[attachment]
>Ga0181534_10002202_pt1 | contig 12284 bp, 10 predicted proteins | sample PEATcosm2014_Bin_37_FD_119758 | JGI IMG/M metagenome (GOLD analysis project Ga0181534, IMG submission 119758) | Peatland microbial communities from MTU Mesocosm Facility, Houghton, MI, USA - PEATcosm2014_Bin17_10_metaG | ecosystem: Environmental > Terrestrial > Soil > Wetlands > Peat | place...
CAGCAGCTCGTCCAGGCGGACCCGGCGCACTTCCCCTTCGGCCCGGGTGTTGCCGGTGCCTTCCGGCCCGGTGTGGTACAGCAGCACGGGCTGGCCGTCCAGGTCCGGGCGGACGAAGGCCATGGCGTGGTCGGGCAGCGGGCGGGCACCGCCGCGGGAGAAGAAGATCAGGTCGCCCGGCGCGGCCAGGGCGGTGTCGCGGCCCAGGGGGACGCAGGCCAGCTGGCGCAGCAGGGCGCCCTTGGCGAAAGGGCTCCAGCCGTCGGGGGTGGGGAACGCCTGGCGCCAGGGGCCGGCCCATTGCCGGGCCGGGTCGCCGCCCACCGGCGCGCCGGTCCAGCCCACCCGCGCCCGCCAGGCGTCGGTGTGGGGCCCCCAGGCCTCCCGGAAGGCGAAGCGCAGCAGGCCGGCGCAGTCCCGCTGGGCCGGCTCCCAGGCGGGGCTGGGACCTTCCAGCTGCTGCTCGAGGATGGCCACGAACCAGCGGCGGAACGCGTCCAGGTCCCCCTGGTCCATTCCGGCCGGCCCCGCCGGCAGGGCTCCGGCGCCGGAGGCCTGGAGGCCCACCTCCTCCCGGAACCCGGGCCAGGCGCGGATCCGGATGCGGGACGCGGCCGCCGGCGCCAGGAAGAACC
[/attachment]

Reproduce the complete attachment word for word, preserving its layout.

>Ga0181534_10002202_pt1 | contig 12284 bp, 10 predicted proteins | sample PEATcosm2014_Bin_37_FD_119758 | JGI IMG/M metagenome (GOLD analysis project Ga0181534, IMG submission 119758) | Peatland microbial communities from MTU Mesocosm Facility, Houghton, MI, USA - PEATcosm2014_Bin17_10_metaG | ecosystem: Environmental > Terrestrial > Soil > Wetlands > Peat | place...
CAGCAGCTCGTCCAGGCGGACCCGGCGCACTTCCCCTTCGGCCCGGGTGTTGCCGGTGCCTTCCGGCCCGGTGTGGTACAGCAGCACGGGCTGGCCGTCCAGGTCCGGGCGGACGAAGGCCATGGCGTGGTCGGGCAGCGGGCGGGCACCGCCGCGGGAGAAGAAGATCAGGTCGCCCGGCGCGGCCAGGGCGGTGTCGCGGCCCAGGGGGACGCAGGCCAGCTGGCGCAGCAGGGCGCCCTTGGCGAAAGGGCTCCAGCCGTCGGGGGTGGGGAACGCCTGGCGCCAGGGGCCGGCCCATTGCCGGGCCGGGTCGCCGCCCACCGGCGCGCCGGTCCAGCCCACCCGCGCCCGCCAGGCGTCGGTGTGGGGCCCCCAGGCCTCCCGGAAGGCGAAGCGCAGCAGGCCGGCGCAGTCCCGCTGGGCCGGCTCCCAGGCGGGGCTGGGACCTTCCAGCTGCTGCTCGAGGATGGCCACGAACCAGCGGCGGAACGCGTCCAGGTCCCCCTGGTCCATTCCGGCCGGCCCCGCCGGCAGGGCTCCGGCGCCGGAGGCCTGGAGGCCCACCTCCTCCCGGAACCCGGGCCAGGCGCGGATCCGGATGCGGGACGCGGCCGCCGGCGCCAGGAAGAACC